Feeding C-section newborns mother’s faeces may help to strengthen immune system, study suggests

Babies born via Caesarean section who are fed a small amount of their mother’s faeces in breast milk have a similar microbial makeup to babies born vaginally, a study suggests.

Typically, infants delivered by C-section have an increased risk of developing asthma and allergies as babies and toddlers.

This is likely because they are not exposed to the microbiota in the mother’s vagina and perineum during birth, which negatively impacts how their immune systems develop.

However, researchers found that a sample of seven newborns fed a small amount of their mother’s faeces had a microbial makeup that looked more similar to babies born vaginally than those born by C-section.

“From a clinical point of view, this transfer of microbial material is happening during a vaginal delivery,” said one of the paper’s authors, Sture Andersson, of the Pediatric Research Center at the University of Helsinki and Helsinki University Hospital in Finland. “This is a gift the mother gives to her baby.”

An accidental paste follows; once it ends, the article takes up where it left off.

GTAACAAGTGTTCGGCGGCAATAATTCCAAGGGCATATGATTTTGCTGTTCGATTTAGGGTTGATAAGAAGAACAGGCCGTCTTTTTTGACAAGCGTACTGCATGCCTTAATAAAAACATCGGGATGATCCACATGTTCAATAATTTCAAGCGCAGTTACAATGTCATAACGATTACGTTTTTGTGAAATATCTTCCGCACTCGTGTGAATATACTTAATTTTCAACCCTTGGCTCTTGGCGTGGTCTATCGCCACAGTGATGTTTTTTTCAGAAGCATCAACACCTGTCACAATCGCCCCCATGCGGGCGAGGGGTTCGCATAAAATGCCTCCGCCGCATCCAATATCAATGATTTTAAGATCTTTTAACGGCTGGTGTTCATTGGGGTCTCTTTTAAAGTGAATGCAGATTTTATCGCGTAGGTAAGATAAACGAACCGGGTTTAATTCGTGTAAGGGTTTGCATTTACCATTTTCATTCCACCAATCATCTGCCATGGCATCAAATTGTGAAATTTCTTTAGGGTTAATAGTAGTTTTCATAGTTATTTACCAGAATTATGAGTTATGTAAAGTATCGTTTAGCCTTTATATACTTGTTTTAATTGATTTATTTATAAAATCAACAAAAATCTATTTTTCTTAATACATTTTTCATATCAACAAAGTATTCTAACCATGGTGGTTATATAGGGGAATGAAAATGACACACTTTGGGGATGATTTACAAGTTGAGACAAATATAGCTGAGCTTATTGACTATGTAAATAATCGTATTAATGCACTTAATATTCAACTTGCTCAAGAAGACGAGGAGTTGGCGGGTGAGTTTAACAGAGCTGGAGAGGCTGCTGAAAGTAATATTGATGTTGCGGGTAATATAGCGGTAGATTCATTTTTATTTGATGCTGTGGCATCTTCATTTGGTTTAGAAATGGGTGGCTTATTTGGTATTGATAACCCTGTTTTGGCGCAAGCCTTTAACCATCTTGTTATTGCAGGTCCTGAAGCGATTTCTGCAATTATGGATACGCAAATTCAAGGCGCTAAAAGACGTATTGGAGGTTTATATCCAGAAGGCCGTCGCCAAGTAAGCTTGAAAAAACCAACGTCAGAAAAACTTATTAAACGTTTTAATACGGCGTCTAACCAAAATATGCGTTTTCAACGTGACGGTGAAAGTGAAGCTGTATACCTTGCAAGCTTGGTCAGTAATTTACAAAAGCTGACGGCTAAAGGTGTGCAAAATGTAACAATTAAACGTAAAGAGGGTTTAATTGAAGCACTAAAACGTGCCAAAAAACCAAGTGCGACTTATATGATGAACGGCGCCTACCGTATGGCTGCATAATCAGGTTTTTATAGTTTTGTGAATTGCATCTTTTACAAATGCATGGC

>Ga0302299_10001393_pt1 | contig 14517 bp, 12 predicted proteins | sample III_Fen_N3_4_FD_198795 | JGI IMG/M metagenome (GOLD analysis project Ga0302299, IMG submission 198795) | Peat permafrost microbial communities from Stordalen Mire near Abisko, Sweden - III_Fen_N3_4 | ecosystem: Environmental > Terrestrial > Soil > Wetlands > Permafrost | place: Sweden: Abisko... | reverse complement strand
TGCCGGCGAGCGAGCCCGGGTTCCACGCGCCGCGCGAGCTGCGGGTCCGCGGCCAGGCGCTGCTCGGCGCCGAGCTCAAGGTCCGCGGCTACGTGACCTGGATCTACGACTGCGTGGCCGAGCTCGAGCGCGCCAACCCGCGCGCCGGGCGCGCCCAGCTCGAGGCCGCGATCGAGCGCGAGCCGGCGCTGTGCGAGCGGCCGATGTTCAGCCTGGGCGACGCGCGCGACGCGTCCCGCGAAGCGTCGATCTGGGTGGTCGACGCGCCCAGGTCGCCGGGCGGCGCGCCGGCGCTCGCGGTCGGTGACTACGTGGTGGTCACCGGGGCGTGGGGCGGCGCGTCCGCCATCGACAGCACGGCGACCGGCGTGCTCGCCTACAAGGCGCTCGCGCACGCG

Although a baby’s immune system is undeveloped at birth, it quickly matures in response to microbial exposure in the outside world.

While every person’s microbiota is specific to them, the overall patterns of which bacteria colonise the gut are different in babies born vaginally and by C-section. The variations appear to make a difference in how the immune system learns to respond to outside stimuli including potential allergens, the researchers write.

Seven mothers who were scheduled to have C-sections took part in the study, published in the journal Cell.

The babies stayed in the hospital for two days after the transplants to make sure there were no complications, while their own focal microbiota was tested at birth and again after two days, one week, two weeks, three weeks and three months.

The investigators found that by three months the microbiota of the babies who received the FMTs were similar to those of babies born vaginally. They were different from those born by C-section and different from their mother’s microbiota.

“This was not designed as a safety study, but we found it to be effective and supporting the concept of vertical transfer from mother to baby,” said another of the study’s authors Willem de Vos, of the Human Microbiome Research Program at the University of Helsinki and the Laboratory of Microbiology at Wageningen University in the Netherlands.

“However, it’s very important to tell people that this is not something they should try on their own. The samples have to be tested for safety and suitability.”

In the future, the researchers plan to compare the development of the immune system between C-section babies who receive FMTs and those who do not.

They also said future studies will have a control group and the mothers will not know whether their child has received the FMTs.



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